The Role of the Physical Store in 2020

16 January 2020

Customer experience | Operations | Training & learning | Employee engagement | 2020 trends

It’s been a tough decade for retail. The “retail apocalypse” has been going on since around 2010, and there have been countless casualties along the way.

But according to leading retail experts, physical retail is not about to disappear forever. It just needs to evolve.

It’s time to shift the role of the traditional brick-and-mortar store so that it’s compatible with the habits of the modern shopper. Here’s what retailers need to focus their attention on in 2020 to get it right.

Short on time right now? Watch this handy video blog instead: 

The Role of the Physical Store in 2020

Dedication to digitization

If digitized store operations aren’t already part of your business model - or at least on your to-do list - where have you been? (Don’t worry, though - we’ve got you covered.)

Digitizing store operations achieves two major goals:

1. Creating a smoother customer journey

The main reason people shop online is because it’s quick, easy and hassle-free. Integrating technology seamlessly into your processes means this can also be true of the in-store experience. Mobile payment, BOPIS (buy online pickup in-store) and self-service cash registers are just a few examples of tech designed to remove friction from buying in-store.

2. Making life easier for store teams

We all know working in retail can be really tough. But equipping sales associates with mobile devices takes a lot of the stress out of the job. With this tool at their fingertips, store teams can deal with tasks and requests much quicker, freeing up time previously spent on low-value manual tasks and leaving more time for helping customers.

Technology is so ingrained in our everyday lives now that digitization is now a necessity, not a luxury.

Having said that, a study by PwC in 2018 found that of the retailers surveyed, only 31% claimed to be “ready for the future.”

We’ve already seen plenty of retailers go under because they failed to innovate. Learn from their mistakes, or risk the same fate.

Delivering unique experiences

The main advantage of brick-and-mortar retail is that it can provide customers with a unique experience - something online simply can’t provide. It’s the reason so many successful digital natives are opening physical stores.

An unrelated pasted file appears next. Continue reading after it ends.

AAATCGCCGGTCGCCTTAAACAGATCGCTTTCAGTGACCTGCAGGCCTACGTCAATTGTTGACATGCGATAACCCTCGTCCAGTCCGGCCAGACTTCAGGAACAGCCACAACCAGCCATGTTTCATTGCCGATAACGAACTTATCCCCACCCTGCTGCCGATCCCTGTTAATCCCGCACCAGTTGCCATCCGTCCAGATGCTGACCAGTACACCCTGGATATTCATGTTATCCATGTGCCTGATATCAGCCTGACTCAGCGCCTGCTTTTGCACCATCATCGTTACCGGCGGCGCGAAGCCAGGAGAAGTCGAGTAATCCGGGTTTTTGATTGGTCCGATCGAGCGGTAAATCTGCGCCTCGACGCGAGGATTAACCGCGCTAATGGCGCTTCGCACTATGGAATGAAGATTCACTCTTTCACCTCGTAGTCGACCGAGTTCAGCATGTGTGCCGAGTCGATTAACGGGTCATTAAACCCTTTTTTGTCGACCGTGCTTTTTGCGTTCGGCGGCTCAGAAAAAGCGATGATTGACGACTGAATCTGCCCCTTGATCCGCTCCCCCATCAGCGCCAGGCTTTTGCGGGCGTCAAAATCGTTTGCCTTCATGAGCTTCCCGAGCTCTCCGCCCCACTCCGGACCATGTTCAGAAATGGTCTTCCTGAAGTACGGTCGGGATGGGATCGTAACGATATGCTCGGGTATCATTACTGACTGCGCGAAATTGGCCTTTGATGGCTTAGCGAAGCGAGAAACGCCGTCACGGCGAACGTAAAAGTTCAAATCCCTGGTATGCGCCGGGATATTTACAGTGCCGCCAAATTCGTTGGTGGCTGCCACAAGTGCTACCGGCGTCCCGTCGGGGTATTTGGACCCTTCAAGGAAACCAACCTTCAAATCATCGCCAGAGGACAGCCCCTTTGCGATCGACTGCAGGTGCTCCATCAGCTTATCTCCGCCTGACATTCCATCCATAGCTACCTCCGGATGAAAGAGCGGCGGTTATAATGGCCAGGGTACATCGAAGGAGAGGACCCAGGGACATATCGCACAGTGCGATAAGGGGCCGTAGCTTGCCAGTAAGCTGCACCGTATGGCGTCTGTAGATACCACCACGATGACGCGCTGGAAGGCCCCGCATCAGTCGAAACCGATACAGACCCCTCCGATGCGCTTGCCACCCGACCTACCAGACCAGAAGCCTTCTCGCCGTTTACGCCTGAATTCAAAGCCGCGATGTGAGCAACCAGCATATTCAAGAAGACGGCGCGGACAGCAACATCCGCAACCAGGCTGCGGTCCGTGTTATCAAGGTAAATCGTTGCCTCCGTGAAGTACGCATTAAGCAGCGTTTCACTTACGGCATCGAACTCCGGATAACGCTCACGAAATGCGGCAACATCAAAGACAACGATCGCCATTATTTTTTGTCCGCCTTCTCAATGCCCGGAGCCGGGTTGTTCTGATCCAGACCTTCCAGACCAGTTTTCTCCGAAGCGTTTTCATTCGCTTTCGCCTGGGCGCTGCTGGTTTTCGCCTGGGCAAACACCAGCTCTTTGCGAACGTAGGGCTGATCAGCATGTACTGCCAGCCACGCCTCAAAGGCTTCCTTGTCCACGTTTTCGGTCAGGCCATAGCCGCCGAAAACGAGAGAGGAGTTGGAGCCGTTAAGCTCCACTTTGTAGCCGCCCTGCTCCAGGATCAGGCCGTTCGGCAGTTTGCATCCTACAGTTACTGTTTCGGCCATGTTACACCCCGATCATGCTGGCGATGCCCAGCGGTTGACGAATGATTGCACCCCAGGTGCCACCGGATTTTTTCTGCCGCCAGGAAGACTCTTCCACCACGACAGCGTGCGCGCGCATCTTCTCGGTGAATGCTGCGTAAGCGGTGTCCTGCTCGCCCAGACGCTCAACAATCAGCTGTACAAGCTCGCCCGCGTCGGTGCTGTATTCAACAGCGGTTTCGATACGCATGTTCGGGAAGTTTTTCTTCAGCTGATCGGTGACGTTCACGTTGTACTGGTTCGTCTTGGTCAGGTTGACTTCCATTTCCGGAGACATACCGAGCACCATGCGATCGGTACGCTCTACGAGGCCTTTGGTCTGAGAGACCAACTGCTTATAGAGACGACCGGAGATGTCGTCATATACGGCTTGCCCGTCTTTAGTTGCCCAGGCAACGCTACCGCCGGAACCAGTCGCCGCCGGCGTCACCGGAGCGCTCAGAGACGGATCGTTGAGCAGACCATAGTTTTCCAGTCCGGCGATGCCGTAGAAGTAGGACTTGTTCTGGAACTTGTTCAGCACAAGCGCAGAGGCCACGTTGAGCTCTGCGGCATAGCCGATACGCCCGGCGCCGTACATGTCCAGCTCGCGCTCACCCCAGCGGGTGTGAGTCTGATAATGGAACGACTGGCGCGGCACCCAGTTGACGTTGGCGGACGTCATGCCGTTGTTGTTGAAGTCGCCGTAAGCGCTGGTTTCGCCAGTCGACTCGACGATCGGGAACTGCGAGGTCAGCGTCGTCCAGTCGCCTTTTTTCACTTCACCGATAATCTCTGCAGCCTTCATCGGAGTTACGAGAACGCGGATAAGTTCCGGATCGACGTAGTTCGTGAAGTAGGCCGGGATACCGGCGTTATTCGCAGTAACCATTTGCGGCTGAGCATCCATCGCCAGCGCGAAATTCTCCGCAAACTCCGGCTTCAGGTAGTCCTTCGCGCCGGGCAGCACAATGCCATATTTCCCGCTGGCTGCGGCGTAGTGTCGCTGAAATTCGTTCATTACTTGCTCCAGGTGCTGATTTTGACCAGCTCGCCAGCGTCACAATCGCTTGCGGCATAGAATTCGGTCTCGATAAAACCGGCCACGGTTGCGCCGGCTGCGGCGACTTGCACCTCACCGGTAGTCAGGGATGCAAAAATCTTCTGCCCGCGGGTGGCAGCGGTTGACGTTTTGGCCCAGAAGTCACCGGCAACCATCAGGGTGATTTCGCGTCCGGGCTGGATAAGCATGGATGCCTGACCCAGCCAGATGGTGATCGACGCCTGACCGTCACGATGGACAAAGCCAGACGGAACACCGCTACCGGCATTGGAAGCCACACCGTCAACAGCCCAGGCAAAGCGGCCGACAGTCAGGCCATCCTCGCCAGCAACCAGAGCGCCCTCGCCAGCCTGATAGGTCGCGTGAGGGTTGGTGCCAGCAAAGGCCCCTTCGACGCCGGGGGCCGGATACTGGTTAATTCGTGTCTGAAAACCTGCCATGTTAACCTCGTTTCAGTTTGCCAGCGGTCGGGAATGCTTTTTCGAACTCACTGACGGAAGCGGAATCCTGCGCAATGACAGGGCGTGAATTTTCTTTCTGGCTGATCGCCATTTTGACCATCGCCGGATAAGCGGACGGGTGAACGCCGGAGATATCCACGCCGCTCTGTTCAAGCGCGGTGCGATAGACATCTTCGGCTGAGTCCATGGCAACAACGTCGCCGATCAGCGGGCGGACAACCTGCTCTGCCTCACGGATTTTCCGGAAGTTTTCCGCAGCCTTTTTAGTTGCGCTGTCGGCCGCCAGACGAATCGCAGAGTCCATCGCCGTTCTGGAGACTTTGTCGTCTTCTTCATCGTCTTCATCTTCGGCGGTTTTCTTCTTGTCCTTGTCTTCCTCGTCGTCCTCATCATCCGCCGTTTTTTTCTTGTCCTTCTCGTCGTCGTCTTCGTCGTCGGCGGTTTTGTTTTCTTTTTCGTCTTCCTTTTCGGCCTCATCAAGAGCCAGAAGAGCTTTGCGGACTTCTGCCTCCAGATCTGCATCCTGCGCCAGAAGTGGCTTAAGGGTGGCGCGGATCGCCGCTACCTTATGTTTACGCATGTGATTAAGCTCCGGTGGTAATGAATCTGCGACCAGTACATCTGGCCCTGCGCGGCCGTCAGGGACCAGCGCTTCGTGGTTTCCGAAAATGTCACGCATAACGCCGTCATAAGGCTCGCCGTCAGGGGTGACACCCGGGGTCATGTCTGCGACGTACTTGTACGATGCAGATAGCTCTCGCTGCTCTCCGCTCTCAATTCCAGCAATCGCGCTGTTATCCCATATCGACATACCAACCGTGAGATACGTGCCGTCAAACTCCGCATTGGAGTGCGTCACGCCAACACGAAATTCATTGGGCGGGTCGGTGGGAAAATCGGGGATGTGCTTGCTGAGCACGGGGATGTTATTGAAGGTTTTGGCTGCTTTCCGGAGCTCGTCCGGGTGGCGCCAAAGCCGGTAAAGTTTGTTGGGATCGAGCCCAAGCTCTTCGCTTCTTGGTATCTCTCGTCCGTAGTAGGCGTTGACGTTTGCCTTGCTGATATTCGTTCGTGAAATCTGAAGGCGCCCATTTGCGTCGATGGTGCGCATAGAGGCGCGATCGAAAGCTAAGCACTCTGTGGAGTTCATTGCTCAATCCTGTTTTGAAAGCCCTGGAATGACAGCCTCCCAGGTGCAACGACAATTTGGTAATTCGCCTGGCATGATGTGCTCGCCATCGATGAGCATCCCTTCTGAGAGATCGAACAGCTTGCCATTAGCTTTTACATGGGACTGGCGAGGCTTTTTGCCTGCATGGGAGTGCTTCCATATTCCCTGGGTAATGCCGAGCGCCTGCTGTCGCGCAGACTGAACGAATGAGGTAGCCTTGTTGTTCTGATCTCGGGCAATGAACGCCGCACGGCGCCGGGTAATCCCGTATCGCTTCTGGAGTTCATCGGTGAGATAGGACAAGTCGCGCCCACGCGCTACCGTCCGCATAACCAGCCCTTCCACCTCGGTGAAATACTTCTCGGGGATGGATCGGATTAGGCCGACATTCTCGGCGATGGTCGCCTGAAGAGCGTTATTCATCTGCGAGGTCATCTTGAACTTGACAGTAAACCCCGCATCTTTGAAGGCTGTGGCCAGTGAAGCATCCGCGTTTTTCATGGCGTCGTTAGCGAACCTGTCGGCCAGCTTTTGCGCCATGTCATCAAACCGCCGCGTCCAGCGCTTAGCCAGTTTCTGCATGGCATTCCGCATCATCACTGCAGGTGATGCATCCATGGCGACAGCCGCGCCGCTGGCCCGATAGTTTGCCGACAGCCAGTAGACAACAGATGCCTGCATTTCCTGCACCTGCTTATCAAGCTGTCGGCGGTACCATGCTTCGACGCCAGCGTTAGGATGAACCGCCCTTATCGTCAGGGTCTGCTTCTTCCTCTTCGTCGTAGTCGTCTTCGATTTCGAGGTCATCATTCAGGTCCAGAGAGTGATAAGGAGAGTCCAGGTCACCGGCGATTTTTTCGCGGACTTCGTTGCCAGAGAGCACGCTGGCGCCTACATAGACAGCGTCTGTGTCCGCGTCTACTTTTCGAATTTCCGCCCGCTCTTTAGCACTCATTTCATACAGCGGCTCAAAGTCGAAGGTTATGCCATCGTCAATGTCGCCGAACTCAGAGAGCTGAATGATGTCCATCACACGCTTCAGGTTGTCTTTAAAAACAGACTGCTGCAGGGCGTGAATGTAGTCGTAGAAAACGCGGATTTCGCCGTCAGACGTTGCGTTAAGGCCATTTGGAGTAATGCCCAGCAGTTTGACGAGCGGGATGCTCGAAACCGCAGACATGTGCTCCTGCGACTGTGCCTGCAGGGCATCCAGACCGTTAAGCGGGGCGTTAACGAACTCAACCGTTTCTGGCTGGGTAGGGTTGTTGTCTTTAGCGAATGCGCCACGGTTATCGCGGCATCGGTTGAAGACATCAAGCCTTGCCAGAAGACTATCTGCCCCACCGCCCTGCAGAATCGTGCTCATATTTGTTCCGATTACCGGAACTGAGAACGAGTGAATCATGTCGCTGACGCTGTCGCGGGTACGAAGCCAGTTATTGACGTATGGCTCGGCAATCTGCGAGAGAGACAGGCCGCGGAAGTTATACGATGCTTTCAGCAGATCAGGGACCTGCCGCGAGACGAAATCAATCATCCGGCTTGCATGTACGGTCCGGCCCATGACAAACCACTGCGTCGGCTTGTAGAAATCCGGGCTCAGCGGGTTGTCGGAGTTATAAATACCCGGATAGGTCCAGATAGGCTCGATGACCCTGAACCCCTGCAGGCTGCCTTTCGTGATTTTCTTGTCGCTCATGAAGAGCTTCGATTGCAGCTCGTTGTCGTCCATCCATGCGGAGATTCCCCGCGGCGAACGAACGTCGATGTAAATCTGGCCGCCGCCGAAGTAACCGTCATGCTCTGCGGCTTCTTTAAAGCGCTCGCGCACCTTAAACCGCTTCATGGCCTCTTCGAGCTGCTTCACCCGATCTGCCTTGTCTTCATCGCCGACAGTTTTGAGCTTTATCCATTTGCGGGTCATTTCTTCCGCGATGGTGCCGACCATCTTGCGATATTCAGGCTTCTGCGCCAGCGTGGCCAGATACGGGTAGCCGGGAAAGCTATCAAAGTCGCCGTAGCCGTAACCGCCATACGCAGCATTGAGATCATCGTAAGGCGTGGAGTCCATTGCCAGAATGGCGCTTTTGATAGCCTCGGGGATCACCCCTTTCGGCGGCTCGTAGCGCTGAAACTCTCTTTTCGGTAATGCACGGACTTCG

In this new retail landscape, the role of the brick-and-mortar store is to focus less on making the sale in-store and more on delivering these unique experiences, even if it doesn’t result in an immediate sale. If the experience is good enough, over time it will cultivate long-lasting customer loyalty.

Take for example the House of Vans in London. The underground venue (this place takes experience so seriously, it isn’t even a store) features a music venue, cinema, art gallery, bar, and 2 skate areas. Not bad, huh?

Being “instagrammable” also goes a long way - just ask beauty powerhouse Glossier. Each of their popups, including their most recent Covent Garden store, are specifically designed with their snap-happy Gen Z customers in mind. Shoppers just can’t resist posting photos of these beautiful spaces, essentially turning them into brand evangelists who will make others want to come into the store.

Customers have a great time in-store, and the retailer gets more publicity and sales as a result. We’d say that’s a pretty great deal!

Interaction over transaction

A big part of committing to customer experience is the interaction between sales associate and customer. Again, this is something that online shopping just can’t compete with - sometimes you want the opinion or advice of an actual person, rather than a machine.

According to a study by TimeTrade, an overwhelming 94% of shoppers surveyed would buy more from a store if they interacted with a knowledgeable sales associate.

But those interactions don’t just come from nowhere. If an employee is unengaged in their work, they are likely to make a poor impression on customers, often leading to them leaving empty-handed.

The key to cultivating meaningful connections with customers, then, is focusing on employee engagement. If you don’t know where to begin, here are a few ways you can do it:

  • Make communication from the top clear and transparent
  • Give employees the tools they need to succeed
  • Provide them with targeted microlearning
  • Give them a strong company message to get behind
  • Motivate them with recognition and rewards

To get the full lowdown on how to engage and empower your store teams, check out our eBook: A Guide to Retail Employee Engagement.

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